First, there's physical intimacy. This is reserved for romantic relationships. It is in degree, of course, from the brush of a shoulder to the marriage bed. When you're single, dating, exploring... you should experience some--but not all--physical intimacy. When you're married, still dating your spouse, and still exploring that one relationship... you should experience all physical intimacy. Keep the boundary strong between single and married rock solid. And if you're single, keep the boundary for yourself and your future spouse. (Hebrews 13:4)

Second, there's emotional intimacy. This exists at some level in all relationships, of course. This is a "feelings only" sort of intimacy. Those feelings can be platonic, like between siblings or parents and children. It can also be blazing fire, like between newlyweds or fighting friends. (Fighting is one of the most intimate things we do.) Emotional intimacy is powerful and, yes, dangerous. If you're married, keep emotional intimacy in check between you and anyone and everyone of the opposite sex. This doesn't mean you can't feel for someone, it just means that those feelings must continue to be defined by the relationship. You and I have feelings of compassion and care for friends who are women. But the boundary must be strong to keep the feelings there. When we sense that those feelings may be trying to test the boundaries... that's a red flag, waving strong. We have to be careful. Stir our affections for our wives again. Recognize that the spiritual attack of the enemy is involved. God has made a way out (1 Corinthians 10:13), and we MUST find it.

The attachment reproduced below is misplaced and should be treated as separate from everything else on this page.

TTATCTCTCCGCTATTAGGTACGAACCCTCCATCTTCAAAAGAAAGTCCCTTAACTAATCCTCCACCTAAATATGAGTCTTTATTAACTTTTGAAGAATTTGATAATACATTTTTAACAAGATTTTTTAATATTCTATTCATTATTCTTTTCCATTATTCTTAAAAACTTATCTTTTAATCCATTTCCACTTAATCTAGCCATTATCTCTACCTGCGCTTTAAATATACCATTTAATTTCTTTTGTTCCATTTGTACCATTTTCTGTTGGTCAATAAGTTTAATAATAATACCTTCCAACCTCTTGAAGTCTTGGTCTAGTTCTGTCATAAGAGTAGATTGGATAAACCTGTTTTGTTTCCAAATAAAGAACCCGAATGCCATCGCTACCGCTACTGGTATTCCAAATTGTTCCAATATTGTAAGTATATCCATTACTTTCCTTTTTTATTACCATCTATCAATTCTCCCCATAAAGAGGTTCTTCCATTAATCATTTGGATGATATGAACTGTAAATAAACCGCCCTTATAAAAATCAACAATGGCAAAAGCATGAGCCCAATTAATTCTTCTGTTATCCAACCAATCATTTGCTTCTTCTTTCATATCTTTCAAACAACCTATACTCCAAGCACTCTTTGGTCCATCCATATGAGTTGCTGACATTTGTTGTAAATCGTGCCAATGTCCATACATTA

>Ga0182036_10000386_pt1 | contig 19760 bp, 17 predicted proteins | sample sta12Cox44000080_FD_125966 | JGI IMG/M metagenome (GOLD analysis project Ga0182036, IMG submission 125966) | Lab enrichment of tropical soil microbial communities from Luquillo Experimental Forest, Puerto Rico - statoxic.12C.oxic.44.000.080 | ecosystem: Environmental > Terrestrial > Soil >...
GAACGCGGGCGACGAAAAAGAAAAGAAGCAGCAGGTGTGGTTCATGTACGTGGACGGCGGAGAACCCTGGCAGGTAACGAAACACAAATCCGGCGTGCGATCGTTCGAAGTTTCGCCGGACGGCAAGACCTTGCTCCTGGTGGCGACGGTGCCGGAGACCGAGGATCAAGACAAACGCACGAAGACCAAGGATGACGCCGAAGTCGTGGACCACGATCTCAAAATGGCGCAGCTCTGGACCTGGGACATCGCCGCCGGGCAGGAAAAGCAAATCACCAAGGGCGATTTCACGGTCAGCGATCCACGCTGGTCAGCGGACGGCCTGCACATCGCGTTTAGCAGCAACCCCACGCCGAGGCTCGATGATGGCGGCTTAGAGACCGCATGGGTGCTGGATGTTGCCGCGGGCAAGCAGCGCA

Third, there's spiritual intimacy. Sometimes this one feels like emotional intimacy. But never must it cross into physical intimacy. Spiritual intimacy is the only one of these three that can be shared between members of the same sex. In fact, it's often better that way! If I cultivate a spiritual friendship with another guy, like my friend Tog Goodson for example, it is easier to disclose battles, sins, victories, and discoveries without risking an emotional affair, or obviously, a physical one.

All three require vulnerability. And the vulnerability you demonstrate must be appropriate to the definition of the relationship. Be vulnerable with your friends... your fellow believers. But beware of how vulnerable you are with members of the opposite sex. It's a minefield. The mines are real. They can blow your life up. Your enemy hopes they will.

Here's the giant challenge: every time we avoid intimacy we invite distance. And so our spiritual connections remain minimal, which stunts our spiritual growth. The testimony of scripture, especially the New Testament, is overwhelming. We grow up into Christ better together. We wither spiritually when we are alone. (Hebrew 10:24-25) And loneliness is one of the greatest epidemics of our day. 

And here's the giant hope. When God was far away, He came near in the person of Jesus Christ. And that Christ lives in you! (Colossians 1:27) There is hope. The one who demonstrated intimacy in astounding ways--in clear boundaries and self-giving love--is living Christ's life through you. You can trust others like Jesus trusted Peter, James, and John. And if you are betrayed by someone you trust, Jesus knows how that feels too. Judas was, after all, one of his twelve closest friends.